Press Release
For Immediate Release
May 16, 2007
 
Contact: Robyn Ziegler
312-814-3118
877-844-5461 (TTY)
rziegler@atg.state.il.us
 

ATTORNEY GENERAL MADIGAN JOINS NATIONAL TASK FORCE TO EXAMINE LEGAL AND POLICY BARRIERS TO ENSURING SCHOOL SAFETY

Chicago – Attorney General Lisa Madigan today announced that she has joined other state Attorneys General in a coordinated effort to examine legal issues related to school violence and safety.

After the recent outbreak of violence on college campuses and schools, Madigan and other members of the National Association of Attorneys General (NAAG), will work through a Task Force on School Safety to identify legal and policy barriers to ensuring safe learning environments for students.

“As the chief legal officers of states, Attorneys General have a unique role in working to ensure that all places of learning are safe, secure and free from fear and violence,” Madigan said.

The Task Force will work to identify innovative programs, policies, and legislative initiatives that may serve to fill in the gaps in existing school safety protocols.

“There are a number of critical areas this task force must address, including examining strategies for improving inter-agency communication and training to strengthen response by law enforcement to crisis situations that occur in the educational environment,” said Attorney General Patrick Lynch, Task Force co-chair.  “Attorneys General are well-equipped to assist local law enforcement authorities and make recommendations on where our jurisdictions stand in terms of crisis preparedness.”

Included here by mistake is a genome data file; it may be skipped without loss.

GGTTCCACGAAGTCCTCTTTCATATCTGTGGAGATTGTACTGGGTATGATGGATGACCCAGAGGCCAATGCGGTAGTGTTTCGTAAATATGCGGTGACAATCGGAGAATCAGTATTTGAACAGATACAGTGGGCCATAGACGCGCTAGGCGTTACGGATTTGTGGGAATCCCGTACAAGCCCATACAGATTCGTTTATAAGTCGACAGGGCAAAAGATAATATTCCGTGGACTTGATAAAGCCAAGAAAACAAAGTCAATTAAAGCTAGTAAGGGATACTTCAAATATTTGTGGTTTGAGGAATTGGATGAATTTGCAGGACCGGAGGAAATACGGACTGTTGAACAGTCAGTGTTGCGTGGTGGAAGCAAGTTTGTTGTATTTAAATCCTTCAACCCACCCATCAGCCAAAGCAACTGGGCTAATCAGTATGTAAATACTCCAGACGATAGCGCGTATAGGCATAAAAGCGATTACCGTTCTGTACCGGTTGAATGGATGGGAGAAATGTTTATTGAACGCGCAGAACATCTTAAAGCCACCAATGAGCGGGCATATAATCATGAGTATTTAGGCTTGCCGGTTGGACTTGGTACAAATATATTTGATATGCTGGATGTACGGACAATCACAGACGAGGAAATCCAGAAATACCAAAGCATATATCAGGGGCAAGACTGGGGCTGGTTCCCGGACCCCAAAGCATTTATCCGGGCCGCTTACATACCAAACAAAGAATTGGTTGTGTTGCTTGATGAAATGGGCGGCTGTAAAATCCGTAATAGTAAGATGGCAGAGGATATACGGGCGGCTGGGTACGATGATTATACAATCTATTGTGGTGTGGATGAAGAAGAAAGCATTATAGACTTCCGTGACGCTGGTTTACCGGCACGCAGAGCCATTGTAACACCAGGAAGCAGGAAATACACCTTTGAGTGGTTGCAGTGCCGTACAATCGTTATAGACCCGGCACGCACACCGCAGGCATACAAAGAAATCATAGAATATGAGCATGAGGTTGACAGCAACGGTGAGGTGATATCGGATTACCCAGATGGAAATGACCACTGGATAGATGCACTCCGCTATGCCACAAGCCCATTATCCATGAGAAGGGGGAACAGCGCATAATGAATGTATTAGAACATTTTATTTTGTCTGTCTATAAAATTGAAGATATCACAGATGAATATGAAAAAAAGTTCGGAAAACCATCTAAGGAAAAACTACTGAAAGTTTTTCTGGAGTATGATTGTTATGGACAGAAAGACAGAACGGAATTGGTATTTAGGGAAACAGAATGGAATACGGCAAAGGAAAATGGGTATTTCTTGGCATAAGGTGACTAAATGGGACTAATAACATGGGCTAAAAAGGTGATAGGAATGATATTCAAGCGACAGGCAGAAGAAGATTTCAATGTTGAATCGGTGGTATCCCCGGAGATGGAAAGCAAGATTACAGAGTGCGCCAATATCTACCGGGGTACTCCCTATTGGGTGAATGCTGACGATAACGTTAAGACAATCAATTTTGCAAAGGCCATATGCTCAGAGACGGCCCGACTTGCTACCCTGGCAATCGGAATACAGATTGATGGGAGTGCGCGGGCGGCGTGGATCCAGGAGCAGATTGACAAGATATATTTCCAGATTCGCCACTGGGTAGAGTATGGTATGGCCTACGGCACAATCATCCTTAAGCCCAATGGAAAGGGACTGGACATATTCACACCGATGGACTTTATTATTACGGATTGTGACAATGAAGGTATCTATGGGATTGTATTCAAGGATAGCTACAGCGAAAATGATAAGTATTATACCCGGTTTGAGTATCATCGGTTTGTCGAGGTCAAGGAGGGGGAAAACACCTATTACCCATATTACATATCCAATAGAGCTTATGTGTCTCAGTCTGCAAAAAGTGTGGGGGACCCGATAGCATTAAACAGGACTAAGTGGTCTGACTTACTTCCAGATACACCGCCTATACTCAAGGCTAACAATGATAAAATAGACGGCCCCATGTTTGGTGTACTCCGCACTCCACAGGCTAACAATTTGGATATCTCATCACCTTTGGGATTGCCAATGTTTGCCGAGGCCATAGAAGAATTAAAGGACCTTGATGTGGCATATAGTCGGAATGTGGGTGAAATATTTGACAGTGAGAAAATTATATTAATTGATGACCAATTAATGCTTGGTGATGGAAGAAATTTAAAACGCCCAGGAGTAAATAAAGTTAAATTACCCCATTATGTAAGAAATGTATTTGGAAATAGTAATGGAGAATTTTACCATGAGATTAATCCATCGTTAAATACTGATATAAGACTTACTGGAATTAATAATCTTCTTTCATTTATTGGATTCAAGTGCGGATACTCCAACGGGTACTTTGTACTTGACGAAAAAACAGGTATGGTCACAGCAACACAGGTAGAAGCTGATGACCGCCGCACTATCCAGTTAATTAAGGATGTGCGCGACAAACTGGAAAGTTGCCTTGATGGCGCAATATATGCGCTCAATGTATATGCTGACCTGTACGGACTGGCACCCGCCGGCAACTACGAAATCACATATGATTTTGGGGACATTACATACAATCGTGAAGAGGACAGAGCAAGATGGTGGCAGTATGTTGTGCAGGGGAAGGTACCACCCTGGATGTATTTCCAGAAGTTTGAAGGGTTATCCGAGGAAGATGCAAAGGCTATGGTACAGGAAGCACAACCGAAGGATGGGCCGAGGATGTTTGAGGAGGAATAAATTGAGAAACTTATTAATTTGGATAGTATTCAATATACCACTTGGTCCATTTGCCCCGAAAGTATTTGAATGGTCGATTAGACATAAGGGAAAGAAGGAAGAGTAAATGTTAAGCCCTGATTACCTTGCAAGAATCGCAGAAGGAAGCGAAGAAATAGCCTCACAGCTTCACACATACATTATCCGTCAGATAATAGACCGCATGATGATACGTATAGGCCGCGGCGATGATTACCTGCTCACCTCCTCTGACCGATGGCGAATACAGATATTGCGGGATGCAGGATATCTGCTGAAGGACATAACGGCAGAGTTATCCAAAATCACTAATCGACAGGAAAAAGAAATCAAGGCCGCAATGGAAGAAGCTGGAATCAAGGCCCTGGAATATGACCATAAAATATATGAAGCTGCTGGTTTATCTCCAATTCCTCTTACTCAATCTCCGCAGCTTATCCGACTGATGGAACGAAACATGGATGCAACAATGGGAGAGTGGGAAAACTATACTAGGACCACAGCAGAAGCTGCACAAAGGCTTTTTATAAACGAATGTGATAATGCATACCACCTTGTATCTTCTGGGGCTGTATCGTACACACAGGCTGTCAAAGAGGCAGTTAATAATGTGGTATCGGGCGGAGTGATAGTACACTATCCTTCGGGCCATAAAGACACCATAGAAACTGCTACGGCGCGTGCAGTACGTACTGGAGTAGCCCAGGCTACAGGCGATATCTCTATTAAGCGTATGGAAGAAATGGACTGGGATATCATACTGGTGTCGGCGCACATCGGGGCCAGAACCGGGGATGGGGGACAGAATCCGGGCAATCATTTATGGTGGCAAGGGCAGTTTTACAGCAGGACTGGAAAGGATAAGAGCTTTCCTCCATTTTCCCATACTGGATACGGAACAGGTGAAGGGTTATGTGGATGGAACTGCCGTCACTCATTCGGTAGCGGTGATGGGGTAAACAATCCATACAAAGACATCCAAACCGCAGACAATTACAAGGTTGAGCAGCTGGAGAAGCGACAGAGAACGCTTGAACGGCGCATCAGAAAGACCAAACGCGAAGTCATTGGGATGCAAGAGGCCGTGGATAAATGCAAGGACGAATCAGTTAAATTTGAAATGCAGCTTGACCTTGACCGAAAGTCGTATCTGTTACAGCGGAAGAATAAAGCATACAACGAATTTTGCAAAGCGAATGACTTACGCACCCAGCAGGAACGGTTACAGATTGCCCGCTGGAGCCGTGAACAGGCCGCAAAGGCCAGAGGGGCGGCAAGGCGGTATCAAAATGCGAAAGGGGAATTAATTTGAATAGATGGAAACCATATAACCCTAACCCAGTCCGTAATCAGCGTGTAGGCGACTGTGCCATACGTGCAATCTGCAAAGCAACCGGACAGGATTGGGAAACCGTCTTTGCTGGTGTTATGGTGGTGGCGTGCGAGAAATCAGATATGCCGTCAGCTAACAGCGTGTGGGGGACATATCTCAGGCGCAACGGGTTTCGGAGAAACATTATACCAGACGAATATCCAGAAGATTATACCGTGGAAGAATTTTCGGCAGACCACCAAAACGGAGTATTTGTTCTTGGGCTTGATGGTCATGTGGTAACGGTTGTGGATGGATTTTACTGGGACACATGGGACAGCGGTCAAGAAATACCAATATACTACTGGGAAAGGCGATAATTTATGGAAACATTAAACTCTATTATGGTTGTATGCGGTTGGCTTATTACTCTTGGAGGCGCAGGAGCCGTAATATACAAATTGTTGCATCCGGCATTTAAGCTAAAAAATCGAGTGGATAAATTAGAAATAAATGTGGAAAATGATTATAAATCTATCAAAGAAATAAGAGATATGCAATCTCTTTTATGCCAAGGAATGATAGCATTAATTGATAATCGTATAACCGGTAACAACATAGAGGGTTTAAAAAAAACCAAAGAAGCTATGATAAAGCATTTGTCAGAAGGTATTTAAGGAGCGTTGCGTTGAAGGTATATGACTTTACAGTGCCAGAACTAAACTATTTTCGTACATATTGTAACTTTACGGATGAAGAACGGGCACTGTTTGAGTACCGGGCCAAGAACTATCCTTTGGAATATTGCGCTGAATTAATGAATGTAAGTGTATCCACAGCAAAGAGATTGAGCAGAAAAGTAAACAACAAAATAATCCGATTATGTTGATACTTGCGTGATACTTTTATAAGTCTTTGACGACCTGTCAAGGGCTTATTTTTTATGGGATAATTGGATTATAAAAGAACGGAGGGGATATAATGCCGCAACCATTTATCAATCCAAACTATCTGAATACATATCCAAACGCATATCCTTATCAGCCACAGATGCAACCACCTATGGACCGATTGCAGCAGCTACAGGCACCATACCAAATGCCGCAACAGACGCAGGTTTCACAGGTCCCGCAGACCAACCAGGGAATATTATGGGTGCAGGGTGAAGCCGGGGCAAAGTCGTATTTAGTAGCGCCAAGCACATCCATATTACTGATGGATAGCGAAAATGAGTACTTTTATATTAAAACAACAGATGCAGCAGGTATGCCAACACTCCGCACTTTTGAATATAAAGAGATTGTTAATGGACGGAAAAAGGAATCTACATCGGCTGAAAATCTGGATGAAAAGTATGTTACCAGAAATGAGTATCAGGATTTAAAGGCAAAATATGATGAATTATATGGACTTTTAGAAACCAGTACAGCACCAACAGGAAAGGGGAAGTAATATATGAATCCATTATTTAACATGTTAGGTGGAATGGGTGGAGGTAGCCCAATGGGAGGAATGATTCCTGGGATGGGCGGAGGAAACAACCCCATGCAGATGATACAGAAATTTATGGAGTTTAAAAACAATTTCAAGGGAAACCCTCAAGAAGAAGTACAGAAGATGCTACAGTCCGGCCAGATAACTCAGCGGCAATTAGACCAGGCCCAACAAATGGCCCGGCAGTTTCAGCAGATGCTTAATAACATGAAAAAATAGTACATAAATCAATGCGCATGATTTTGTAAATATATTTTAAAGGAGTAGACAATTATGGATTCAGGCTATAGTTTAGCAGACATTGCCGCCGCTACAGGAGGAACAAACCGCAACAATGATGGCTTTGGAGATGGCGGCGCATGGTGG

On May 3, several former Attorneys General now serving in the United States Senate wrote to Attorneys General asking them to assess the state of campus security around the country and make recommendations for improvements. U.S. Senators Joe Lieberman (CT), Mark Pryor (AR), Ken Salazar (CO), and Sheldon Whitehouse (RI) asked Attorneys General to respond to questions surrounding contingency trainings, safety practices, and emergency notification procedures, as well as actions the federal government can take to facilitate emergency planning and law enforcement response on college campuses.

“Unfortunately, this is not a new topic,” NAAG President Thurbert Baker said.  “In 1999, Attorneys General issued a national report on youth violence and school safety following a spate of fatal school shootings in Colorado and Mississippi. Now, we’re planning to revisit those recommendations and, hopefully, identify even better measures states can adopt to create safer environments for our children.”

Recent statistics indicate that the rate of serious violent crime has fallen and that college campuses are relatively safe places on which students can live and learn. Since the early 1990s, there have been on average 20 murders on campuses each year, out of some 16 million students who attend annually, according to a recent report in U.S. News and World Report.  However, the recent tragedy at Virginia Tech underscores the need for continued work by Attorneys General, law enforcement, school officials, mental health experts, and other groups to ensure a learning environment that is free from violence.

“We need to develop best practices and explore all possible solutions to protect students from senseless acts of violence,” Madigan continued.

Experts in school security, behavioral specialists, educators, students, and other advocates will be invited to meet with Attorneys General to develop a comprehensive report with recommendations to the states in September.

NAAG is the professional membership association of the nation’s 56 elected and appointed state Attorneys General.

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